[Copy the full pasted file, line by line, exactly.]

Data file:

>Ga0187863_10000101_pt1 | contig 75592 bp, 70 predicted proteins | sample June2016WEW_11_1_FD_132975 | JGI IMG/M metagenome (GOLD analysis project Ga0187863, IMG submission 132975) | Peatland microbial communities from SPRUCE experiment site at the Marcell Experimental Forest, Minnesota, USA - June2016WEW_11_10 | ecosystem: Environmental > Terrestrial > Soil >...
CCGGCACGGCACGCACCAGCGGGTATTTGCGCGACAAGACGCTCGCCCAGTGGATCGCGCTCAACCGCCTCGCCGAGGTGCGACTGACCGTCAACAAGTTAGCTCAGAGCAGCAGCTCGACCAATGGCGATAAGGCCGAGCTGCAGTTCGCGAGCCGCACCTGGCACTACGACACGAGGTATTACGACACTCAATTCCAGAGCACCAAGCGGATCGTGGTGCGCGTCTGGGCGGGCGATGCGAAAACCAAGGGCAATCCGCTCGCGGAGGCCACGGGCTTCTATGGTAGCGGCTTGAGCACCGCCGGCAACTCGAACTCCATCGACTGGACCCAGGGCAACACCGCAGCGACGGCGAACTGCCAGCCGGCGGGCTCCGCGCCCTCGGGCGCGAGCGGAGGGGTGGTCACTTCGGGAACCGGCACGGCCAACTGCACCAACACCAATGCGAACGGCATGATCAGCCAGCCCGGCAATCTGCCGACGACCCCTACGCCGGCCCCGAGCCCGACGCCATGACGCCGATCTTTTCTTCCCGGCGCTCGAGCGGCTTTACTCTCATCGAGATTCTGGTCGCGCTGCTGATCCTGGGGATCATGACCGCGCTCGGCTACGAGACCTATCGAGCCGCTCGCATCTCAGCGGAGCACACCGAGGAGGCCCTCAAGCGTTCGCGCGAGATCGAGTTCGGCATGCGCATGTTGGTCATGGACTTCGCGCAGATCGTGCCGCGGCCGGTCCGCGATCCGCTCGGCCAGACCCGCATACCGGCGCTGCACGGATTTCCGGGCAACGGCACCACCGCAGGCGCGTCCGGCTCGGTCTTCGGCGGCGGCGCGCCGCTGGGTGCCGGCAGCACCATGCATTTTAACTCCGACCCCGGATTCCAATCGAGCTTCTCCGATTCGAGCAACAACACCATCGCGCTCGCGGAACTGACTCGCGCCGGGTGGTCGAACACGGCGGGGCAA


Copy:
>Ga0187863_10000101_pt1 | contig 75592 bp, 70 predicted proteins | sample June2016WEW_11_1_FD_132975 | JGI IMG/M metagenome (GOLD analysis project Ga0187863, IMG submission 132975) | Peatland microbial communities from SPRUCE experiment site at the Marcell Experimental Forest, Minnesota, USA - June2016WEW_11_10 | ecosystem: Environmental > Terrestrial > Soil >...
CCGGCACGGCACGCACCAGCGGGTATTTGCGCGACAAGACGCTCGCCCAGTGGATCGCGCTCAACCGCCTCGCCGAGGTGCGACTGACCGTCAACAAGTTAGCTCAGAGCAGCAGCTCGACCAATGGCGATAAGGCCGAGCTGCAGTTCGCGAGCCGCACCTGGCACTACGACACGAGGTATTACGACACTCAATTCCAGAGCACCAAGCGGATCGTGGTGCGCGTCTGGGCGGGCGATGCGAAAACCAAGGGCAATCCGCTCGCGGAGGCCACGGGCTTCTATGGTAGCGGCTTGAGCACCGCCGGCAACTCGAACTCCATCGACTGGACCCAGGGCAACACCGCAGCGACGGCGAACTGCCAGCCGGCGGGCTCCGCGCCCTCGGGCGCGAGCGGAGGGGTGGTCACTTCGGGAACCGGCACGGCCAACTGCACCAACACCAATGCGAACGGCATGATCAGCCAGCCCGGCAATCTGCCGACGACCCCTACGCCGGCCCCGAGCCCGACGCCATGACGCCGATCTTTTCTTCCCGGCGCTCGAGCGGCTTTACTCTCATCGAGATTCTGGTCGCGCTGCTGATCCTGGGGATCATGACCGCGCTCGGCTACGAGACCTATCGAGCCGCTCGCATCTCAGCGGAGCACACCGAGGAGGCCCTCAAGCGTTCGCGCGAGATCGAGTTCGGCATGCGCATGTTGGTCATGGACTTCGCGCAGATCGTGCCGCGGCCGGTCCGCGATCCGCTCGGCCAGACCCGCATACCGGCGCTGCACGGATTTCCGGGCAACGGCACCACCGCAGGCGCGTCCGGCTCGGTCTTCGGCGGCGGCGCGCCGCTGGGTGCCGGCAGCACCATGCATTTTAACTCCGACCCCGGATTCCAATCGAGCTTCTCCGATTCGAGCAACAACACCATCGCGCTCGCGGAACTGACTCGCGCCGGGTGGTCGAACACGGCGGGGCAA